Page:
Below, I try to outline what I think is an underexplored MEV research direction.
Often when blocks are built, the ordering doesn’t take retail users’ preferences over ordering into account. For example, in an ETH/USDC sandwich we know that what a sandwicher pays to the builder must be less than what the user lost in slippage. Simple heuristic changes don’t necessarily solve this (as I will show below), can we allow users to express preferences such that the final block is representative of the utility of all users involved?
In a permissionless system, we assume that actors are rational so we assume block builders order transactions maximise payment to coinbase (let’s leave aside the repeated game for now). So builders including sandwiches makes complete sense - users pay the same amount as long as their transaction is included, but sandwichers only pay if they are able to sandwich a user meaning that the builder is incentivised to think only about including the transaction and allowing for the sandwich.
This isn’t an consequence of the bundling abstraction either. Let’s imagine there are three transactions submitted to the builder:
- A and B: two swaps buying ETH on Uniswap and only paying for inclusion
- C: a swap selling ETH paying the coinbase address as an increasing function of the price at which the swap is executed
A rational builder orders the transactions (A,B,C) or (B,A,C) as this gives C the best possible price and consequently the builder the highest payment. Clearly, this gives B worse execution than orderings which place C before B.
Now let’s imagine B also expresses preference over execution, but pays a higher rate for price improvement than C (this time for lower prices of course).
The ordering would then end up being (C,B,A). This ordering is clearly worse for C than before. What one would expect is that B and C - aware that other swappers are also paying for execution - raise their rate of payment to the builder until almost all the surplus from price improvement goes to the validator.
The plus side is that this would mean that users don’t get sandwiched much (assuming everyone values the asset being traded into at roughly the same price). The down side is that users now end up with a net utility which is very close to their utility if they ended up being executed at their slippage limit so it’s like they’re being sandwiched anyway. This is particularly bad when you consider situations in which random ordering would have given a better price than the slippage limit even without payment for execution. (e.g. the swap is the only ETH/USD trade in the block and the trade is too small to warrant a sandwich because of gas & LP fees).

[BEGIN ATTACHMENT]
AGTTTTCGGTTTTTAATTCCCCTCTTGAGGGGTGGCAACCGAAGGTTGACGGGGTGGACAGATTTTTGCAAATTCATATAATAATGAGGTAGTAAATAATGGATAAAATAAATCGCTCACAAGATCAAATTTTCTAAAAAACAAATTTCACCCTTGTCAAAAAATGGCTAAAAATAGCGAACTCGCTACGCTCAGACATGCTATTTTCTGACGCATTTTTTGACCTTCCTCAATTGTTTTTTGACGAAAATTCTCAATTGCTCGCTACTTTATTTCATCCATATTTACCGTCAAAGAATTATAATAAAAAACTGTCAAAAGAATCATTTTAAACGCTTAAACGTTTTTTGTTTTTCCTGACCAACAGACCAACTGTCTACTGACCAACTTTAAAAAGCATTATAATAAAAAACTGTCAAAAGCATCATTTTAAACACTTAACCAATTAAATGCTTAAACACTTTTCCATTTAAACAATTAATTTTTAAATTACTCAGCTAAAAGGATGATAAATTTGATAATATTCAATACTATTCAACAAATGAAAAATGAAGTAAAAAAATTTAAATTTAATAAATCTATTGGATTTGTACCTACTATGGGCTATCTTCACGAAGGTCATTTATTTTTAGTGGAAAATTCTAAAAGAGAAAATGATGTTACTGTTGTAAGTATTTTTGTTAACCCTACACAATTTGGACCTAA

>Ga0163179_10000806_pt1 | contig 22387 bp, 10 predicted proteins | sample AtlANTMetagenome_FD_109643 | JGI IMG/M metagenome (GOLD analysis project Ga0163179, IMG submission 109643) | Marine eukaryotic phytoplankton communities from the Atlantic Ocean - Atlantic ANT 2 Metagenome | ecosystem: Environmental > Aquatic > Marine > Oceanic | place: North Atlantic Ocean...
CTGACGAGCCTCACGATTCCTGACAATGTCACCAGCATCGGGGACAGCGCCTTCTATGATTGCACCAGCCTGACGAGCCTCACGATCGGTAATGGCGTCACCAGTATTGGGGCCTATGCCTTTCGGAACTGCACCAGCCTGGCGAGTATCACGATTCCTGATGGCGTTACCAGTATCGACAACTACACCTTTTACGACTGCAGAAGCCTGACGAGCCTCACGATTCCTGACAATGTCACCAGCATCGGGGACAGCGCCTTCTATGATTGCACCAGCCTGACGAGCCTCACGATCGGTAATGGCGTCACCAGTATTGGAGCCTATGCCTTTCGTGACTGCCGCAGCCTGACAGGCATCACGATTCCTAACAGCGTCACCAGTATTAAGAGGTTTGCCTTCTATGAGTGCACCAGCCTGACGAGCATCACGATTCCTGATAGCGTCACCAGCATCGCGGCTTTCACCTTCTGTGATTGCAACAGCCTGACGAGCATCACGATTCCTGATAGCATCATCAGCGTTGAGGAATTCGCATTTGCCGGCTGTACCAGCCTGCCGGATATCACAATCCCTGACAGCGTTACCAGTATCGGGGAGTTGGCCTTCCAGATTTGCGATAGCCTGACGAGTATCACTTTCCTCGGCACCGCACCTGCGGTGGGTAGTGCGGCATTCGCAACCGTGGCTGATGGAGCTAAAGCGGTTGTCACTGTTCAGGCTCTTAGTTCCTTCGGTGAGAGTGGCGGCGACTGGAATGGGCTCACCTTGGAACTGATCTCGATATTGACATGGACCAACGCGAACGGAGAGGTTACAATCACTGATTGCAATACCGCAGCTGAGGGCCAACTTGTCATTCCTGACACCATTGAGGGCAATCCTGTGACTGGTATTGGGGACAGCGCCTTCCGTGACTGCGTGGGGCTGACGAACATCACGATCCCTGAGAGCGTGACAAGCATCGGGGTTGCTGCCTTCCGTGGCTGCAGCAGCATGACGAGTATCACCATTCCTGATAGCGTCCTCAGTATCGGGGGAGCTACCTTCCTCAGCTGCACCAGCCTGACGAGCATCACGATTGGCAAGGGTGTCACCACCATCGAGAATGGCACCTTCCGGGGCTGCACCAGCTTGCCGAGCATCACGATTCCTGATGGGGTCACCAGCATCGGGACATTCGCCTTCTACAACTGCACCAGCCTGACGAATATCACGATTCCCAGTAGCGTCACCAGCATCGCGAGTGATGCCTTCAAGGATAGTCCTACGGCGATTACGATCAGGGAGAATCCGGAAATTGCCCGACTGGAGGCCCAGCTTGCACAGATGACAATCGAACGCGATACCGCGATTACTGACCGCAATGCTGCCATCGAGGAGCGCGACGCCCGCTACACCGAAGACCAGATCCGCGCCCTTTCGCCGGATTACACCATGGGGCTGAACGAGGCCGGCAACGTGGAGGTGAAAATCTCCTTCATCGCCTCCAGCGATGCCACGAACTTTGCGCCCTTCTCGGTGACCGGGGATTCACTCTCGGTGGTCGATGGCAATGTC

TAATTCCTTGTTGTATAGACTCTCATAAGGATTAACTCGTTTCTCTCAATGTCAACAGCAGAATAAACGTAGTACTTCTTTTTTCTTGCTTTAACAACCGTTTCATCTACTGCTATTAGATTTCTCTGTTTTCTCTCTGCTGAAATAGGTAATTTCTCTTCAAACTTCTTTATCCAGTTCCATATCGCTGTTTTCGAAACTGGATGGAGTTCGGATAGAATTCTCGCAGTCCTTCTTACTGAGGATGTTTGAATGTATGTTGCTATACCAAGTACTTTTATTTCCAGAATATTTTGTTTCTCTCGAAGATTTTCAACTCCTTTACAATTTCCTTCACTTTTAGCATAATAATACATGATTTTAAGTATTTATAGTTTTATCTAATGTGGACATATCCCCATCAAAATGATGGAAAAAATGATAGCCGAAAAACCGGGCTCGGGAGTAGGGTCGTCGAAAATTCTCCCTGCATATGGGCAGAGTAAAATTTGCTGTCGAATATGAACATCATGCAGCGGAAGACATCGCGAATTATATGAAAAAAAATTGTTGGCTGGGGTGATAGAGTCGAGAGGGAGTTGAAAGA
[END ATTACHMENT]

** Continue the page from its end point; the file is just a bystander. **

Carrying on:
This is an intuitive argument. Did I miss something which means that users paying for execution is actually a feasible direction of research? What can be changes can be made to transactions and payments to make this feasible?
An interesting approach is something like what this paper proposes. That is, constraining builders to a sequencing rule in which swaps in the same direction can only follow each other if they are executing at a better price than what was available at the top of the block OR there are no swaps of the other direction following them (i.e. they are not being used to move the price for someone else).
This gives users a guarantee that they aren’t being given a worse price for someone else’s benefit.
Of course there are still are more less favourable orderings which users can pay for within this kind of rule and being in the long tail of same-direction swaps at the end isn’t desirable. There is definitely also room for multi-block MEV strats here. There is also the question of what happens when users submit more complicated orders like arbitrages touching multiple pools.
With ordering rules and payment for execution quality as a tool, what’s the best outcome we can achieve? (“Best outcome” for swappers that is ). What’s the best sequencing rule? (Edit: there is wider exploration of the space of ordering rules in this thread)